Doxorubicin effectively killed MPNST cells, but only at concentrations 10-fold higher than those achievable in humans; indeed, the S462 cell line was paradoxically stimulated by exposure to doxorubicin. In vivo, doxorubicin also showed no effect on established tumors and no added benefit to RAD001 alone. This result is consistent with the generally poor response to chemotherapy shown by MPNST patients (1). In combination with RAD001, doxorubicin did not show significant added benefit when cell viability was assayed. However, all MPNST cell lines are derived from patients who might have been treated with anthracyclines and it is possible that RAD001 and doxorubicin would show increased efficacy if used in early stages of MPNST progression. In vivo, erlotinib alone only diminished tumor formation if given before the establishment of tumors (Fig. 4A) and was ineffective when administered after the tumors were established (Fig. 5A). This result is consistent with a failure of this drug to show efficacy as a single agent in a MPNST patient trial (16).
The combination of erlotinib with RAD001 showed small, but informative, additive effects. In one cell line with limited effect of RAD001 alone, and a paradoxical effect of doxorubicin, the combination of RAD001 and erlotinib decreased growth significantly and was unlikely to have resulted from increased cell death. Rather, erlotinib seems to counteract the up-regulation of AKT phosphorylation resulting from the treatment with RAD001. We provided evidence for such a feedback loop, with phospho-AKT elevated in RAD001-treated cells, which is predicted to enhance survival of RAD001-treated cells. The combination with erlotinib reduced this effect by reducing phospho-AKT and also the amount of total AKT proteins, possibly through mTOR complex 2 (46, 47). RAD001 with erlotinib also extended survival of mice. RAD001 increased phos-pho-AKT in the tumors, with RAD001 plus erlotinib diminishing AKT phosphorylation. Effects of RAD001 plus erlotinib on tumor growth are thus likely to be due in part to direct effect on the tumor cells. We encourage the use of the preclinical MPNST screens developed here to test other therapeutics for synergistic efficacy with RAD001.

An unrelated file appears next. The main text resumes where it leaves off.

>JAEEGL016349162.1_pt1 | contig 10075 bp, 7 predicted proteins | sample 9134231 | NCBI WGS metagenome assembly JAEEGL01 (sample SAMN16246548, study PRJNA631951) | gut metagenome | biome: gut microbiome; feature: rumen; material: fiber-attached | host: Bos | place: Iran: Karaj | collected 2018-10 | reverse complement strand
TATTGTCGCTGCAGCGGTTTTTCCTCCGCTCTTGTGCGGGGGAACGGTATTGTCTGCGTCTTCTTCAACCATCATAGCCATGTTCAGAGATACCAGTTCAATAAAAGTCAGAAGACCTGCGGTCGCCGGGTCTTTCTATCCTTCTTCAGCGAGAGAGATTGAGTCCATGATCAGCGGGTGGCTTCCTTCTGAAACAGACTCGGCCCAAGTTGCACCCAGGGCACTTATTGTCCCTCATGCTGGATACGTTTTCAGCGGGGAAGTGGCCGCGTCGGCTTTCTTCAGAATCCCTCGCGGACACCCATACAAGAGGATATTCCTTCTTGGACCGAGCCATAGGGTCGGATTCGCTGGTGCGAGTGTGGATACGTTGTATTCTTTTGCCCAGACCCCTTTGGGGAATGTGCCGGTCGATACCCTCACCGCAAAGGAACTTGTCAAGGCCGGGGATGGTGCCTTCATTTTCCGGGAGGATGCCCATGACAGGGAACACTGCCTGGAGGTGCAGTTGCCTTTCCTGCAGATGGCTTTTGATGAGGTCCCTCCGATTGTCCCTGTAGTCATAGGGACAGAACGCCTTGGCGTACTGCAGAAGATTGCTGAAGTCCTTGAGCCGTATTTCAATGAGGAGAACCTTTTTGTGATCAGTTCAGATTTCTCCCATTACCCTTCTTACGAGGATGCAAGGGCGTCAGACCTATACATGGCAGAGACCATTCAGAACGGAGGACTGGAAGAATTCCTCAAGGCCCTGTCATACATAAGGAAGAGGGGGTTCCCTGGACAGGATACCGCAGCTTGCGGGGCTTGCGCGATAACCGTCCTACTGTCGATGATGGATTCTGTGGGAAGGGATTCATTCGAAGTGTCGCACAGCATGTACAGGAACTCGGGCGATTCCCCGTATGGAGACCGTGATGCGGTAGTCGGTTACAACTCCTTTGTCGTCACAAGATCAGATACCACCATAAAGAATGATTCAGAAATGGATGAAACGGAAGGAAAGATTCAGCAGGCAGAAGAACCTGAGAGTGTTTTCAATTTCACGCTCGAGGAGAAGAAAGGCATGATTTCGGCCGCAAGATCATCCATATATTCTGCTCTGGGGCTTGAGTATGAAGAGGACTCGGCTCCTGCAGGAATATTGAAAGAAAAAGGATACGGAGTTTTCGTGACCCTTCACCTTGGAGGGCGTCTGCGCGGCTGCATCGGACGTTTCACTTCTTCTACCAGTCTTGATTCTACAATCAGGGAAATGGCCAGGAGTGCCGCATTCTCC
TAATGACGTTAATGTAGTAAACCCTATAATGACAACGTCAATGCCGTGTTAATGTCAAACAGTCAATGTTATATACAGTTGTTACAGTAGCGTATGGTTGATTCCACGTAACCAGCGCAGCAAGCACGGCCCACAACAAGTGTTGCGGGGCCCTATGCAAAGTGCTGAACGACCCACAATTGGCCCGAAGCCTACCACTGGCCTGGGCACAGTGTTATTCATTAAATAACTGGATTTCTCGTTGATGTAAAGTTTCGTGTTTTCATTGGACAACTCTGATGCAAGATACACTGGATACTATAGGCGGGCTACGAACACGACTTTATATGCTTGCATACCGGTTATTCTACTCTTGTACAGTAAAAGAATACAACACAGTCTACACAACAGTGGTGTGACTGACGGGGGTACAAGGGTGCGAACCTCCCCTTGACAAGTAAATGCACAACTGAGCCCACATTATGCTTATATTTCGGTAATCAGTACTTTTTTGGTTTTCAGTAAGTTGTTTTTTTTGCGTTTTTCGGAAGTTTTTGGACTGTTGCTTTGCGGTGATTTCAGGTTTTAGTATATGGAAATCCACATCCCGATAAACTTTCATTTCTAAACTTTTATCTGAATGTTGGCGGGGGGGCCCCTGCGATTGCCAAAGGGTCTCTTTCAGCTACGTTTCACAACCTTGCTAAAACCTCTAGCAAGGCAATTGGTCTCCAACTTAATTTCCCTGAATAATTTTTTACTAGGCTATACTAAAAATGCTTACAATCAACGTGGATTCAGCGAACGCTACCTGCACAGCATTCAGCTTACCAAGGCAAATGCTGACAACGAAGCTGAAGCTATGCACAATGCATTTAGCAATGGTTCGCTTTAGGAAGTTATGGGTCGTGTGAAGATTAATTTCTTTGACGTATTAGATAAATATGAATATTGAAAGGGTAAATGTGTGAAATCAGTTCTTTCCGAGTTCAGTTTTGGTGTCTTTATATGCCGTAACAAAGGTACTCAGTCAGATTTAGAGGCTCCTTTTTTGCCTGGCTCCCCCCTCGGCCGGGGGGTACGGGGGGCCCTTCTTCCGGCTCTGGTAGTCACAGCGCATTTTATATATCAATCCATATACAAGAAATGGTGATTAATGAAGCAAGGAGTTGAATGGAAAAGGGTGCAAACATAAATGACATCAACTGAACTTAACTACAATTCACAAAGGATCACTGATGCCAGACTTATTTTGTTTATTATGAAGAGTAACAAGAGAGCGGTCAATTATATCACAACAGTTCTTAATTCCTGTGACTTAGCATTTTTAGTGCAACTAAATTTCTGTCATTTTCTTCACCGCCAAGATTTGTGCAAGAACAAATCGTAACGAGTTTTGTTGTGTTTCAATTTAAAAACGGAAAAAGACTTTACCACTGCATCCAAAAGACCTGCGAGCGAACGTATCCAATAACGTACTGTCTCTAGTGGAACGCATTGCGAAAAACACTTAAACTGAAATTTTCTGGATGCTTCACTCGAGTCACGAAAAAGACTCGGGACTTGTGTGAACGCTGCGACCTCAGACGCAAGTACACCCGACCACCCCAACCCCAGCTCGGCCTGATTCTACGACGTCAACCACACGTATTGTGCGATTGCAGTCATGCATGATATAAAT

We thank Ken Iwata (OSI Pharmaceuticals, Inc., Melville, NY), for providing erlotinib; Alexander Wood (Novartis Pharmaceuticals, East Honover, NJ) for providing RAD001; Maria C. Ripberger (Cincinnati Childrens Hospital Medical Center) for CD31 immunostaining; Betsy Dipasquale (Cincinnati Childrens Hospital Medical Center) for H&E and Mib1 staining; Jennifer Meltzer (Cincinnati Childrens Hospital Medical Center) for assistance with tail vein injection; Gregory Boivin (University of Cincinnati, Cincinnati, OH) for pathologic analysis of mice; and Patrick Wood and Linda White (University of Miami, Miami, FL) for the kind gift of normal human Schwann cells.
Grant support: Translational Research Initiative of Cincinnati Children’s Hospital Research Foundation and R01 NS28840-17 (N. Ratner).
Disclosure of Potential Conflicts of Interest
H.A. Lane: former Novartis Pharma AG employee; S.C. Kozma: spouse of Novartis consultant; G. Thomas: Novartis consultant. The other authors reported no potential conflicts of interest.
7Supplementary material for this article is available at Molecular Cancer Therapeutics Online (http://mct.aacrjournals.org/).